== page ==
Around 1320, the dikes around Westfriesland were closed down to one circular dyke of 126 km long, the Westfrisian Omringdijk. The inhabitants within the dyke mainly lived from agriculture and fishing, but the drainage meant that the fertile peat disappeared, and people switched from agriculture to livestock farming. This required fewer workers, so many people moved to the city to learn crafts such as lace making, bookbinding and making cheese and clogs.
Many beautiful cycling routes in the area take you over the Westfrisian Omringdijk.
The 17th century, the Golden Age, was an important period for Westfriesland. It was a period of great wealth for the Dutch Republic. With the East India Company (VOC), trade blossomed. The cities Hoorn, Enkhuizen and Medemblik were situated on the Zuiderzee and benefited from the prosperity at the time.
Strolling through the streets of Hoorn and Enkhuizen you will discover that the rich history is reflected in the imposing buildings, churches, museums and monuments.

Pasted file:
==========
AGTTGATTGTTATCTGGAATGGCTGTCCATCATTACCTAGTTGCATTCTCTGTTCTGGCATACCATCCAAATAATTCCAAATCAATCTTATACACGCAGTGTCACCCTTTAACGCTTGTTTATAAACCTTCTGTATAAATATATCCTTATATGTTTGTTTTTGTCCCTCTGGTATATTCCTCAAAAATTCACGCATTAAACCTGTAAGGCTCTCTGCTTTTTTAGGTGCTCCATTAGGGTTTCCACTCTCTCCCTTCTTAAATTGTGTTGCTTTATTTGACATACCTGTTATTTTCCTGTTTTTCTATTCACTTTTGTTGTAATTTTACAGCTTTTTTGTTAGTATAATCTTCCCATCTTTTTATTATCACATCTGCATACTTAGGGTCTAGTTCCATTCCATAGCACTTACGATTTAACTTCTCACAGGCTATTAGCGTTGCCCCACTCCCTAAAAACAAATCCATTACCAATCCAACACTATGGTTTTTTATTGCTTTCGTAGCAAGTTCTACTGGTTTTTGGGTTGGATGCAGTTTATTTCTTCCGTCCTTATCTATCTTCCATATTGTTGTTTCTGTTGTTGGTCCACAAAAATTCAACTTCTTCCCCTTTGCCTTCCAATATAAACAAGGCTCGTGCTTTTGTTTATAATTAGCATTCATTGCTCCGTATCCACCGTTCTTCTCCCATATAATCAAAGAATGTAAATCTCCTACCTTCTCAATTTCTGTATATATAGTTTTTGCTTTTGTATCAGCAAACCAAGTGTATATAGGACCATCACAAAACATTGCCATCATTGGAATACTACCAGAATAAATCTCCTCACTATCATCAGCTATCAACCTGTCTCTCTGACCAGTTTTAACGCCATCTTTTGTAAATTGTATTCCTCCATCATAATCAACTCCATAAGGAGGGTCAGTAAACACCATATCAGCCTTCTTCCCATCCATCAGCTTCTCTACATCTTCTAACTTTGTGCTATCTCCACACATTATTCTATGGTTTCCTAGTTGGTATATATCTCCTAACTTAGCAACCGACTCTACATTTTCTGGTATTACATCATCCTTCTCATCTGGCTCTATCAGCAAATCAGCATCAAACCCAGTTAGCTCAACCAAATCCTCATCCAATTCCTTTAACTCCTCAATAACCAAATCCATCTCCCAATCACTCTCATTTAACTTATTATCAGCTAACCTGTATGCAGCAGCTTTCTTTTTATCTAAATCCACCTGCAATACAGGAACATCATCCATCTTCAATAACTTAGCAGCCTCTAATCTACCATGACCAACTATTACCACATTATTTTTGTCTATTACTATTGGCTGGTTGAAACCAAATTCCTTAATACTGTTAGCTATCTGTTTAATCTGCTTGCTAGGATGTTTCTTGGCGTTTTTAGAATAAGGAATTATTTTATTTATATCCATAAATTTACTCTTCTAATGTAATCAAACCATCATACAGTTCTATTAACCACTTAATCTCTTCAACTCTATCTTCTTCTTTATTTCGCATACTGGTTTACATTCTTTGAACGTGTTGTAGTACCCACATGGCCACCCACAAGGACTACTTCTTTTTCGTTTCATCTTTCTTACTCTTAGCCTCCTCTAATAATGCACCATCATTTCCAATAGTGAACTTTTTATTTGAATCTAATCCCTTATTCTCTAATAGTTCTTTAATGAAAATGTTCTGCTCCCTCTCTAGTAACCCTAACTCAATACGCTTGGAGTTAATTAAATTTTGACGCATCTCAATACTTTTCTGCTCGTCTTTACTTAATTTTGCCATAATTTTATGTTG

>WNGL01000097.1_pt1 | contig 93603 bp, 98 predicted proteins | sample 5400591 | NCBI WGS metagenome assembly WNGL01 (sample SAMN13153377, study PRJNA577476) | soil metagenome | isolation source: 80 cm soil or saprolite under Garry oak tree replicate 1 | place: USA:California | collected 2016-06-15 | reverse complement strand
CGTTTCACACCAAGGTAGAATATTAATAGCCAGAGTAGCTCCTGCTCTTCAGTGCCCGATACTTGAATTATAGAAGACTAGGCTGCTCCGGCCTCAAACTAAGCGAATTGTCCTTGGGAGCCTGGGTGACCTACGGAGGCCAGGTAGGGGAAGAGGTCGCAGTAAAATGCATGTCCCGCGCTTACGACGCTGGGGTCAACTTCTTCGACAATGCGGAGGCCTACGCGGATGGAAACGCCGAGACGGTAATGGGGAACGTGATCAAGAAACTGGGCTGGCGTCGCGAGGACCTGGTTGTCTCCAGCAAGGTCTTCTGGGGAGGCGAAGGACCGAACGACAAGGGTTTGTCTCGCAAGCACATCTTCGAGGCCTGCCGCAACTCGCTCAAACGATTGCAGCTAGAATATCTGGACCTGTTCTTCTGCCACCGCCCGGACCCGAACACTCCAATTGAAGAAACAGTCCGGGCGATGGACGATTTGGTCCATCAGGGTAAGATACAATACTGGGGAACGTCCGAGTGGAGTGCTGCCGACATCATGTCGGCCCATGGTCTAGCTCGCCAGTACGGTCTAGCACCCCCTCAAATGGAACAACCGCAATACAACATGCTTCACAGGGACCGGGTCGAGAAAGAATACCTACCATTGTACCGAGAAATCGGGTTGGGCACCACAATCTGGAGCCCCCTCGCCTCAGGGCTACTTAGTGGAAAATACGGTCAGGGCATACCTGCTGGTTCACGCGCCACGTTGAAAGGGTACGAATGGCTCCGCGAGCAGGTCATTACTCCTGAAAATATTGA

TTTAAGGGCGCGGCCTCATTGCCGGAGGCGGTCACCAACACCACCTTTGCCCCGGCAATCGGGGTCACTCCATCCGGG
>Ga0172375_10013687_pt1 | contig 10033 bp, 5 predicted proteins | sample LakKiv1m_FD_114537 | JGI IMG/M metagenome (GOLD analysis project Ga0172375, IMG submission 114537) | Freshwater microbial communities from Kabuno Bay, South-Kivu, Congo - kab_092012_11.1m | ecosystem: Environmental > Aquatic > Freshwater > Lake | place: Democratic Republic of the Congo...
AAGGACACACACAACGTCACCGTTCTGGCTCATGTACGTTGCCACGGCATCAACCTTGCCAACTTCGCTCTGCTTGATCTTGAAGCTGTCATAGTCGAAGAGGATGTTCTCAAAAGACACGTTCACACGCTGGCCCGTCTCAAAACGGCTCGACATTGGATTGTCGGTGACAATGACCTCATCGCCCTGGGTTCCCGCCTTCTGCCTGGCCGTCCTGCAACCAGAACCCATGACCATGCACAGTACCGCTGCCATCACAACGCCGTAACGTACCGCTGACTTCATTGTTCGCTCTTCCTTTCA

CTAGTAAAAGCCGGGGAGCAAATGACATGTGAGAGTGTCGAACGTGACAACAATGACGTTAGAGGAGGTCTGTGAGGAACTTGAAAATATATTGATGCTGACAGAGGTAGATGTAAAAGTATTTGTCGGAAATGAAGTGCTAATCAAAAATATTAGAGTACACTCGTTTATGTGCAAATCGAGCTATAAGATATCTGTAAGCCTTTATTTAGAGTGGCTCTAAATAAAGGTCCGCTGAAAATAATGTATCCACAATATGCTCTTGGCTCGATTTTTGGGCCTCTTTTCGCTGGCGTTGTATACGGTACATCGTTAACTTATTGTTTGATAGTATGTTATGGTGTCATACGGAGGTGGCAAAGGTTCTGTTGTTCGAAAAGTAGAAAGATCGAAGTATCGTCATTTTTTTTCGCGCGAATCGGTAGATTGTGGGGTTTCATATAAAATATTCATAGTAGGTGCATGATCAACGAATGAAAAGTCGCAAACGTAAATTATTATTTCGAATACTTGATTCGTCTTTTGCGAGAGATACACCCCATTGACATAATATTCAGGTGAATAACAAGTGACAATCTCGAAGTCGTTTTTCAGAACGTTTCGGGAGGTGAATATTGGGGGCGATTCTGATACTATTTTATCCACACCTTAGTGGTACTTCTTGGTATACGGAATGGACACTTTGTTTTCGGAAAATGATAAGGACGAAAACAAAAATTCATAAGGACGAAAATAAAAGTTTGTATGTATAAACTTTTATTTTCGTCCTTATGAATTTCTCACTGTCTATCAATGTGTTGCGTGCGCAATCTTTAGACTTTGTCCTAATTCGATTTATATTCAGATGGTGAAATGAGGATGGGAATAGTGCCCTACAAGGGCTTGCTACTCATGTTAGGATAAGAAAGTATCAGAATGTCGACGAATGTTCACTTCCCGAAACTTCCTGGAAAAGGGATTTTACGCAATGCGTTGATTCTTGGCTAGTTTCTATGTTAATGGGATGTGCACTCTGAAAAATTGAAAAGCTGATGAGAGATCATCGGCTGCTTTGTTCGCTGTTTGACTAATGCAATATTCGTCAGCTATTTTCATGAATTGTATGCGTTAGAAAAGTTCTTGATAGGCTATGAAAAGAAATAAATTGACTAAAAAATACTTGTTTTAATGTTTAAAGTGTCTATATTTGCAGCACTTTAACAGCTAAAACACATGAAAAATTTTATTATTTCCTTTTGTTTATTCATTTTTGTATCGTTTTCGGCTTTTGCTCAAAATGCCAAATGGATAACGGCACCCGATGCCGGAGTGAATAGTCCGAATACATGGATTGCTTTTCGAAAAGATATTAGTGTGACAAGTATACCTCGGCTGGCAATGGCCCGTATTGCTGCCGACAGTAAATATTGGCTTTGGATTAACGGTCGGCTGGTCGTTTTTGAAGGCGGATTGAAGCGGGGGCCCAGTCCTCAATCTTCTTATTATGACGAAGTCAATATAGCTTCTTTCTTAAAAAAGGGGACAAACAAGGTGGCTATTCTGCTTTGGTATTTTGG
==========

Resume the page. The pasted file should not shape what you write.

After this period of prosperity, the West Frisians lived mainly from cattle breeding and were usually self-sufficient. They lived in typical Westfrisian farms, stolpboerderijen, in which they had their family, cattle and all materials under one roof. In the landscape you can still find many of these farmhouses that are used to live. Some are open to visit.
Between 1927 and 1932 the dike, Afsluitdijk, was built which separated the Waddenzee from the Zuiderzee. As a result, the Zuiderzee disappeared and became a lake called the IJsselmeer. Nowadays you will find many beaches along the IJsselmeer where you can relax and swim. You will even find beach pavilions where you can enjoy an ice cream, a drink or delicious food.